When I would take teams on the road in the good ‘ole days, opponents would wonder and ask, “What do kids in Ramona do?” Most were under the impression that electricity and running water had yet to find its way to the Valley of the Sun.
At a given signal, a member of the Bulldog team would ask where the nearest bathroom was. When told, the Ramonan would use his/her best hick accent and ask rhetorically, “It’s in the house?!!”
My dad took me to the Forum in Inglewood to see a Lakers Game for one of my birthday presents when I was in high school. I don’t remember which birthday it was because I had 10 or 11 birthdays during my high school days.
As it turned out, the Lakers were out of town and the Los Angeles Kings were playing in the House That Jack Built.
It is easy to say good luck but difficult say goodbye. Thus is the case with Doug Failla.
Doug tendered his resignation as boys and girls tennis coach at Ramona High School. Actually that should be as gentlemen’s and ladies’ tennis coach because that is how his teams played and that is how Doug coaches and plays.
We already know what the NCAA (National Collegiate Athletic Association) thinks about our student/athletes at Mountain Valley Academy. We may soon see what the Ramona Unified School District thinks about all of the student/athletes in our district.
There are no sure things when dealing with politicians or administrations. I have been asked to speculate what would happen to the athletes, teams,
Seventy-three student athletes from Ramona’s elementary, middle, and high schools competed with the help of over 30 peer tutors, volunteers, professional aides, and teachers. Awards were given. Medals were earned. Shirts were given. But more importantly thousands of hugs, high fives, and words of encouragement were given.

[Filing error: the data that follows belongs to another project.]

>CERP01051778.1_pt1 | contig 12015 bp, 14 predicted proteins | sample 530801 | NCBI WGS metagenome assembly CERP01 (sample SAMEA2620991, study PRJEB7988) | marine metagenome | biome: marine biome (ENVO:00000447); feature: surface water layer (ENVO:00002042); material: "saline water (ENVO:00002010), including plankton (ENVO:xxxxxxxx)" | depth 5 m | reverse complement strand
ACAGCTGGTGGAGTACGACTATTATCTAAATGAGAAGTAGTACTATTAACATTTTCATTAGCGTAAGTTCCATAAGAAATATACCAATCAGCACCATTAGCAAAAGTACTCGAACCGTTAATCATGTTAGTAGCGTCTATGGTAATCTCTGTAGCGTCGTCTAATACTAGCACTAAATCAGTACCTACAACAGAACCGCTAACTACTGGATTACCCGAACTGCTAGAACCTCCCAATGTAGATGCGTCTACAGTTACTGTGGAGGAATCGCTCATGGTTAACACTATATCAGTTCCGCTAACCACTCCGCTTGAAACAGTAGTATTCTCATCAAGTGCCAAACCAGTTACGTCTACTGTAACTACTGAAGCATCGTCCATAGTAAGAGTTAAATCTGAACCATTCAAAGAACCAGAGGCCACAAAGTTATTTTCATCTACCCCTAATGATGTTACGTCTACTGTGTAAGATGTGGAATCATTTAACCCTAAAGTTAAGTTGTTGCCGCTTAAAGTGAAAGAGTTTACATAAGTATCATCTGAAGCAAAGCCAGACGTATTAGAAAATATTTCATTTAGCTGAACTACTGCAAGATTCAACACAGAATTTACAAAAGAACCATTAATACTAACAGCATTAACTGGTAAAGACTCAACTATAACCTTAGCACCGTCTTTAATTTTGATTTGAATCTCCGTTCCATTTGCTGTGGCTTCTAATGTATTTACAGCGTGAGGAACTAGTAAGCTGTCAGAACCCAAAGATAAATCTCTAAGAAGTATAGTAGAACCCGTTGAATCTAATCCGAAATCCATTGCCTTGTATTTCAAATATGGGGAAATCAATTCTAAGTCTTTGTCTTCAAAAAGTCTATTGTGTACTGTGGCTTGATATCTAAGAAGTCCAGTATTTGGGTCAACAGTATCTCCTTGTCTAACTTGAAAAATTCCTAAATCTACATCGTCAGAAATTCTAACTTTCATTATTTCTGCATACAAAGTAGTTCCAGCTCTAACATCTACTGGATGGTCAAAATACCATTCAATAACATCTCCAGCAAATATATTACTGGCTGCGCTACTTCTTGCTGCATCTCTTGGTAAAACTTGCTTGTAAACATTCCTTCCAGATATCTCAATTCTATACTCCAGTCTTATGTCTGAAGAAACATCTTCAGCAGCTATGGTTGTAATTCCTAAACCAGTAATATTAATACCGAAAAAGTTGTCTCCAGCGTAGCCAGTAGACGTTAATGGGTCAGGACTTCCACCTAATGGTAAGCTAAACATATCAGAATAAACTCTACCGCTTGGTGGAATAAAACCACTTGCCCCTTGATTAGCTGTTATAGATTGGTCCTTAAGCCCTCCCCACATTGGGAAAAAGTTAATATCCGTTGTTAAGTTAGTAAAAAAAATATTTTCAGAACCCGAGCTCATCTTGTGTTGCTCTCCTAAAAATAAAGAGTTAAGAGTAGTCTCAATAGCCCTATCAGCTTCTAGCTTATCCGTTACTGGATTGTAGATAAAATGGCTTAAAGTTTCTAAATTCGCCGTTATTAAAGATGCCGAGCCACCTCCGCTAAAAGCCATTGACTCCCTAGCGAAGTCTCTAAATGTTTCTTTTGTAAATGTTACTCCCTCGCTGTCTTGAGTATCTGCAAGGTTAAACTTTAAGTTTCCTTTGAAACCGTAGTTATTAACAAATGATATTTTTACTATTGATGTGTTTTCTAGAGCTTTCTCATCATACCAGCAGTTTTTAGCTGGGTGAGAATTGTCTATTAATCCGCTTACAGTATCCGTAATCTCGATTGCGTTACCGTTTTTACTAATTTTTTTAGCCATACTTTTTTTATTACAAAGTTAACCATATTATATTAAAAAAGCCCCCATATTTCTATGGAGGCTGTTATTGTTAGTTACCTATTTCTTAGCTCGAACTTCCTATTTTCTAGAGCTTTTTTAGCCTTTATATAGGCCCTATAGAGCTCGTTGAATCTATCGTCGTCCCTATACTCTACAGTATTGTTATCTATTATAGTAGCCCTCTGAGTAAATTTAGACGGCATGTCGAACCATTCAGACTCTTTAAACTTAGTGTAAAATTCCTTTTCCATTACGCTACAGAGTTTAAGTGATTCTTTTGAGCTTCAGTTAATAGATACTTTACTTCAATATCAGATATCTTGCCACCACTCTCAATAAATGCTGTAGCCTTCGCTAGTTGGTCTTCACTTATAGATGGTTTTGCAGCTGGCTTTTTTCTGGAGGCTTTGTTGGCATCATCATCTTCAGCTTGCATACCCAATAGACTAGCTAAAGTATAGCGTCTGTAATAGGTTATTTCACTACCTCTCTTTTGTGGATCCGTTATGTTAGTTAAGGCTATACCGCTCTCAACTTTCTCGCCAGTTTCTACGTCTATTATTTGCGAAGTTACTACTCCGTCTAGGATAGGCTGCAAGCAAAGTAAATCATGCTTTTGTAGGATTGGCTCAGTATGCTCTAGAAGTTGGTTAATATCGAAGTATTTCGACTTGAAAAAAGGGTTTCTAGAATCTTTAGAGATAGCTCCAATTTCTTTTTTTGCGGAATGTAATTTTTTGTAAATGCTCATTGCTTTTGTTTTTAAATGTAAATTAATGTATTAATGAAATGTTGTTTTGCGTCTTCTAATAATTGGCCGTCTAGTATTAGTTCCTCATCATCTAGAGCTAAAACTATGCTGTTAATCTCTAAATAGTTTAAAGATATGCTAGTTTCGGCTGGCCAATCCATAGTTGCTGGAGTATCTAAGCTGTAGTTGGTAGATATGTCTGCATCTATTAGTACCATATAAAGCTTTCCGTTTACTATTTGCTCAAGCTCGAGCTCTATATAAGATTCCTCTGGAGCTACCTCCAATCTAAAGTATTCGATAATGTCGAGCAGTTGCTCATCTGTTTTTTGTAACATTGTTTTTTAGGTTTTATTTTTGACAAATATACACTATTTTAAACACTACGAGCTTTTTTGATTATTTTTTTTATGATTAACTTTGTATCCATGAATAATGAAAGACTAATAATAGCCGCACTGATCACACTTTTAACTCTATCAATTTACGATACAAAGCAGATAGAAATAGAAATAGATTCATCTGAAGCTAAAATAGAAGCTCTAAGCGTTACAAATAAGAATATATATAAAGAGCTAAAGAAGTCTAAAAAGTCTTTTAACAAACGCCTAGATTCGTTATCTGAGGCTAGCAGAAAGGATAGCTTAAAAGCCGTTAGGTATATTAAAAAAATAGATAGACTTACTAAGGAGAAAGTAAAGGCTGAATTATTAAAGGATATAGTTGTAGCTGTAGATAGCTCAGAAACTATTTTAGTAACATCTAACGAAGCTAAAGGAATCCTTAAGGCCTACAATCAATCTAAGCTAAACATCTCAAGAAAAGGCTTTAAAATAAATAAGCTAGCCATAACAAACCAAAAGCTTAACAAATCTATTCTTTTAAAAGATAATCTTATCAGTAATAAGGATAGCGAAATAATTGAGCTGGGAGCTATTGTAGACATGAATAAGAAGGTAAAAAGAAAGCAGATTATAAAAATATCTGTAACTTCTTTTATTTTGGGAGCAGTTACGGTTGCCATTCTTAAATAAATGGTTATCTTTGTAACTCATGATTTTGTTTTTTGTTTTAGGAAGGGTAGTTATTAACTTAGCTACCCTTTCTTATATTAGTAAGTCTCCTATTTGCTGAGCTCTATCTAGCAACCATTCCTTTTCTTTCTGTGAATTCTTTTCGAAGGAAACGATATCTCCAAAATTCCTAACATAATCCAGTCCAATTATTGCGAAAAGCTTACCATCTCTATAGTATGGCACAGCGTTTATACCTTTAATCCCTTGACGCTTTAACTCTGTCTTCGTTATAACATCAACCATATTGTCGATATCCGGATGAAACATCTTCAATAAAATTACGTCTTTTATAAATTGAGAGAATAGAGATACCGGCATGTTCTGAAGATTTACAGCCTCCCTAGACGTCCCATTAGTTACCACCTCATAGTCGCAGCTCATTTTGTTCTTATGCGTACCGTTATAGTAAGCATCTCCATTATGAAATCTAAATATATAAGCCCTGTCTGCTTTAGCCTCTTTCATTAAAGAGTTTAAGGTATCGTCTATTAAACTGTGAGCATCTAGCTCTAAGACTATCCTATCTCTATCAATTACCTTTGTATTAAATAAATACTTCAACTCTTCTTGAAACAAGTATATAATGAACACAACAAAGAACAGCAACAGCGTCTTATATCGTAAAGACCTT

Just being able to coach a sport is not the only requisite that high school coaches have to have, especially head coaches.
Along with organizing practices, teaching fundamentals, forming game plans, scouting, dealing with the press and public relations, coaches must be fundraisers.
In a world more concerned with being politically correct than being right, some high school sports have sold out and some still are doing things the way they are supposed to be done.
The whole idea of ratings and power rankings and strength of schedule is making me sick. The new system, which basically says that you have been
It is cold, rainy and windy with a chill factor that would make a North Dakotan proud. Therefore, baseball and softball season must be just around the corner.
It never fails. One doesn’t need Ben Franklin’s Poor Richard Almanac to predict foul weather for the beginning of spring sports.
Most of the winter sports are indoors. Athletes in the two winter sports that are not or not always indoors should be given some kind of a medal or at least a blanket or
Last week I endeavored to explain the new San Diego Section CIF divisional playoff format. It is based on strength in sport and a weighed ranking system. The purpose of the new formula is to ensure that the playoffs are fair for the sake of competition.
The idea is a good idea; maybe a great idea. The system is fair and has been done on the college and professional levels for a long time. In collegiate sports, Division I
Enrollment is not a factor when comparing public schools to private schools. Enrollment is not a factor when comparing regular public schools to charter schools or schools with an “academy” in their district.
Private schools, charter schools, and schools with academies in their districts are not limited to students living in their enrollment areas. Private schools do not have enrollment areas. Schools with open enrollment don’t either.